I still get a glimpse of that little boy at times, and I am holding on tight to those moments. Last year, the two of us went to New York City for the weekend. It was a long day in the car, followed by an hour on the commuter train and then sorting out how to find the green 4/5 subway to our stop. He was grumpy at his clueless old mom in the subway asking two different employees for directions (ummm, yeah great, I understand it’s a downtown train, but where exactly do I get on it?). When we finally emerged at the Wall Street stop and headed toward our hotel, he said out of the blue “This is so cool. When I look up all I can see is tall buildings.” The following day he was grumpy in the afternoon because he wasn’t feeling good. We got a smoothie and did a little shopping. Heading back to the hotel to regroup, he said “This is fun. We should do this more often.”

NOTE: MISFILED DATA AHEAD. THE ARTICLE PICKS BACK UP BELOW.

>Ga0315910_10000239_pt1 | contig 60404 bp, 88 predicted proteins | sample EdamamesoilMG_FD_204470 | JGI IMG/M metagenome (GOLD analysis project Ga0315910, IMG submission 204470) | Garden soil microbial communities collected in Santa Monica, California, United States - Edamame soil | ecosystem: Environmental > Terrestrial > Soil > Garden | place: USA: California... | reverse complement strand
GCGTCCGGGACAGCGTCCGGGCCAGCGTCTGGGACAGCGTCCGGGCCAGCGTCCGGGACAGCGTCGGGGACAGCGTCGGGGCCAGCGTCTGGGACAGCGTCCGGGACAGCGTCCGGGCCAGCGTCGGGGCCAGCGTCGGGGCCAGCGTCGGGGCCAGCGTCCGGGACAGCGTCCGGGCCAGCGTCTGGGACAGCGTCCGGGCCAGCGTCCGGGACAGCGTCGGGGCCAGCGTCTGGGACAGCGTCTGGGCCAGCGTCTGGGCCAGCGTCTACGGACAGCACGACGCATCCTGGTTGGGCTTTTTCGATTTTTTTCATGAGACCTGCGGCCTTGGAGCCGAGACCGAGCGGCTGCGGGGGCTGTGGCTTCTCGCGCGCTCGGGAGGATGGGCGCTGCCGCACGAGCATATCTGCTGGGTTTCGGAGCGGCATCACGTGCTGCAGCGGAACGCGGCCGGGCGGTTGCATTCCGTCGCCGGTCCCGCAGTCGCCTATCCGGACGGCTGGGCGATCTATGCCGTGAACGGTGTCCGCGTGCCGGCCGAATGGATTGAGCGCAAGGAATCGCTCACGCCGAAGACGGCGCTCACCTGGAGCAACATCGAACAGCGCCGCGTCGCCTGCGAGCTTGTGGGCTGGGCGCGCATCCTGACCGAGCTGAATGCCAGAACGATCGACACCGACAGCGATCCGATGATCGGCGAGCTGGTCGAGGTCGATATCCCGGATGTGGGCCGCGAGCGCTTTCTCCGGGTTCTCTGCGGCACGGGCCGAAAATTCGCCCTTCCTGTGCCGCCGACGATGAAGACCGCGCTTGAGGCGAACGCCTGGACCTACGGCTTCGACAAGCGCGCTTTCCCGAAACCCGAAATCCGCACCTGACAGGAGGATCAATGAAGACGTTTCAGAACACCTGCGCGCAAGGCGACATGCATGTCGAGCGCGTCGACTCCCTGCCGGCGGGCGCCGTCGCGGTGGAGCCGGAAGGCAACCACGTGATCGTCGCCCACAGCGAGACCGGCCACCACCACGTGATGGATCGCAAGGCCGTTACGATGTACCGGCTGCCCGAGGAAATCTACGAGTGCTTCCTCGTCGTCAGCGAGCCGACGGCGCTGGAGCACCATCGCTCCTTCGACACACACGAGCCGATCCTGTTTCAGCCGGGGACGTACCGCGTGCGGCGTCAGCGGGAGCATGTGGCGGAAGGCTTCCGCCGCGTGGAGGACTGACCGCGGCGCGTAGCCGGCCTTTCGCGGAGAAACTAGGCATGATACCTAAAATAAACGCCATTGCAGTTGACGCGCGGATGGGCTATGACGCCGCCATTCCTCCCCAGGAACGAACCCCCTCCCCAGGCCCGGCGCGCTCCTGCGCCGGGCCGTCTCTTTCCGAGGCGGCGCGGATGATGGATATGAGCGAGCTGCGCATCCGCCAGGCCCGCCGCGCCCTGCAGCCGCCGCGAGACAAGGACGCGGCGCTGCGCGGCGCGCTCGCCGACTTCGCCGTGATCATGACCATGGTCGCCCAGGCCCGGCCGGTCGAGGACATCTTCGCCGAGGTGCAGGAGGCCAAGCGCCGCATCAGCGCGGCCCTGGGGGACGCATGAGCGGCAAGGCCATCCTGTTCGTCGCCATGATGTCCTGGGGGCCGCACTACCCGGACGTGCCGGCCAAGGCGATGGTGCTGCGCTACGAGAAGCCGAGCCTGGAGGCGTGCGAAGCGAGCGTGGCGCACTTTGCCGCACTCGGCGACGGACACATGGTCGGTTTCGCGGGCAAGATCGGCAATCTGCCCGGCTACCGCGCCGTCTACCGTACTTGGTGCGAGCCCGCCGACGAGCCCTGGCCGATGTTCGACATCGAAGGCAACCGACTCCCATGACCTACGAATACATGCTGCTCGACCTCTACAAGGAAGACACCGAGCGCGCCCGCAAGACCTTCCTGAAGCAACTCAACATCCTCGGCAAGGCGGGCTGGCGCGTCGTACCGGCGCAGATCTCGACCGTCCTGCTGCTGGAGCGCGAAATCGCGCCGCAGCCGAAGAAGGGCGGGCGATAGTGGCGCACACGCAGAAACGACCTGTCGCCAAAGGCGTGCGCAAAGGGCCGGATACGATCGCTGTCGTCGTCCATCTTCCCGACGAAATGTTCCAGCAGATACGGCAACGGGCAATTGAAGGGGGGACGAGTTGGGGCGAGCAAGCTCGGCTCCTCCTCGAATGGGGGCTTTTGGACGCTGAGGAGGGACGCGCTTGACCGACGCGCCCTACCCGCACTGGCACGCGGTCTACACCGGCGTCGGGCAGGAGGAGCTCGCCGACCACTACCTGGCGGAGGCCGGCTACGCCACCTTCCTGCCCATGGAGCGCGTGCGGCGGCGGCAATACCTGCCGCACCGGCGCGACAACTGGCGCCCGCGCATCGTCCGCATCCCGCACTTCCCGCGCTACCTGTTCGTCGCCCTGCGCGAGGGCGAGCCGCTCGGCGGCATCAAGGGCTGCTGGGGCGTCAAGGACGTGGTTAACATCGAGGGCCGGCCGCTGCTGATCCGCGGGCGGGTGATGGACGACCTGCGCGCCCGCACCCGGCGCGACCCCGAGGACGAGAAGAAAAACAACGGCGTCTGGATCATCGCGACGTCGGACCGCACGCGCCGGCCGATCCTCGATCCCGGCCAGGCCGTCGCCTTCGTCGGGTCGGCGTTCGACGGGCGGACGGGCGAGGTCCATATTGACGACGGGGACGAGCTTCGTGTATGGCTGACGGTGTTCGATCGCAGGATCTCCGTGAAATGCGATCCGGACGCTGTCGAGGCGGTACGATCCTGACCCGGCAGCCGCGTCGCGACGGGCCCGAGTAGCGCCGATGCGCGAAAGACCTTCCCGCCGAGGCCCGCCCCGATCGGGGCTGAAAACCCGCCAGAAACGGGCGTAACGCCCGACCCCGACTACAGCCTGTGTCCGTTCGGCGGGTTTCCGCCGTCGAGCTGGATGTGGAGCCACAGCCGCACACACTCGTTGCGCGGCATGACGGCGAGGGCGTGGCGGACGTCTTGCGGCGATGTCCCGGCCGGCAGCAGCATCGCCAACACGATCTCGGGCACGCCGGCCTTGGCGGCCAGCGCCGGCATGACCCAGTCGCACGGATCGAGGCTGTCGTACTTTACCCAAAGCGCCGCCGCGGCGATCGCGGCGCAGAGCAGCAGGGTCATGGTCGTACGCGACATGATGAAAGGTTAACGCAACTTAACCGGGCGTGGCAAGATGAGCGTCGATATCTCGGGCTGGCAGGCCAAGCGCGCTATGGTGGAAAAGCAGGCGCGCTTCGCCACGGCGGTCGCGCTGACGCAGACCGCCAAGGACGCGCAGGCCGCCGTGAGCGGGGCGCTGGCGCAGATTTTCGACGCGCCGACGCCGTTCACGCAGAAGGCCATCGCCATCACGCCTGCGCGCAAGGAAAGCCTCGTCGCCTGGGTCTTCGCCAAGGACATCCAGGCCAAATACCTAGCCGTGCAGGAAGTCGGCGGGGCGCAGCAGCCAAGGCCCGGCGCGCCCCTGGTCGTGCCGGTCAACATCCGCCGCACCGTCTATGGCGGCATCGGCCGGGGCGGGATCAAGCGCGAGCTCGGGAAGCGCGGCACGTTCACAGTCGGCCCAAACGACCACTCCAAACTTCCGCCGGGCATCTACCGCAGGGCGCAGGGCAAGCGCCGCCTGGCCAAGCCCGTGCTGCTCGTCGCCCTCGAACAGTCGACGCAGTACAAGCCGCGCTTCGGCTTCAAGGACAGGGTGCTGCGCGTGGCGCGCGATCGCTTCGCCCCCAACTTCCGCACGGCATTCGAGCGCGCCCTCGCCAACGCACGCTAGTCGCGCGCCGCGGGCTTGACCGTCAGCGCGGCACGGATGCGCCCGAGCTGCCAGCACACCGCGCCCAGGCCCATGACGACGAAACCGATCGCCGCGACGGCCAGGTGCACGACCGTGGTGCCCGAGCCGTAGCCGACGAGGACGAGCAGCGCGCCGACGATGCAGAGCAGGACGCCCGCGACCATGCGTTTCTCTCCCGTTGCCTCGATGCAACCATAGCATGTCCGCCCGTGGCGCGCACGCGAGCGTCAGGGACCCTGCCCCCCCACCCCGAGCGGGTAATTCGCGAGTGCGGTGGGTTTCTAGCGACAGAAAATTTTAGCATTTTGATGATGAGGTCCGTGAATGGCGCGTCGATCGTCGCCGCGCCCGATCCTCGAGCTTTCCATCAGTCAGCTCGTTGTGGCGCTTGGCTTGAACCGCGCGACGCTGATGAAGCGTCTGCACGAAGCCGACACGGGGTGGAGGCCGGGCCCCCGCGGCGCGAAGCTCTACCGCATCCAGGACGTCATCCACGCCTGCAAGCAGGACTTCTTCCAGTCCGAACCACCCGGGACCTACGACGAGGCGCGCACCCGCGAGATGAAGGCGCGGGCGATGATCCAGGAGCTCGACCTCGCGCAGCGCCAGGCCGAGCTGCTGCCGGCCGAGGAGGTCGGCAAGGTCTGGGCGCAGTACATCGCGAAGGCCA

Last summer on our trip to Bonaire, we shopped for groceries several times. I asked Adam what he wanted each time and he was indifferent. On one trip to the supermarket, he actually said “If it’s not restaurant food, I don’t care.” We explained that we wouldn’t be eating restaurant food every day. Sigh.
And yet, we had special times where we connected on that trip. He wanted to swim one night after dinner, so he and I headed down. It was dark already because we were close to the equator. When we got down to the water, I realized he wanted to jump off the dock into the dark ocean rather than entering from the beach. He took a flying leap into the water. He turned on a flashlight and showed me there was nothing amiss in the water. He insisted it was great being in the dark water unable to see beneath you and looking up at the stars. I was dubious but I took the leap and joined him, and it was. As we floated there looking at the stars and the lights onshore, I knew it was something special I would look back on later.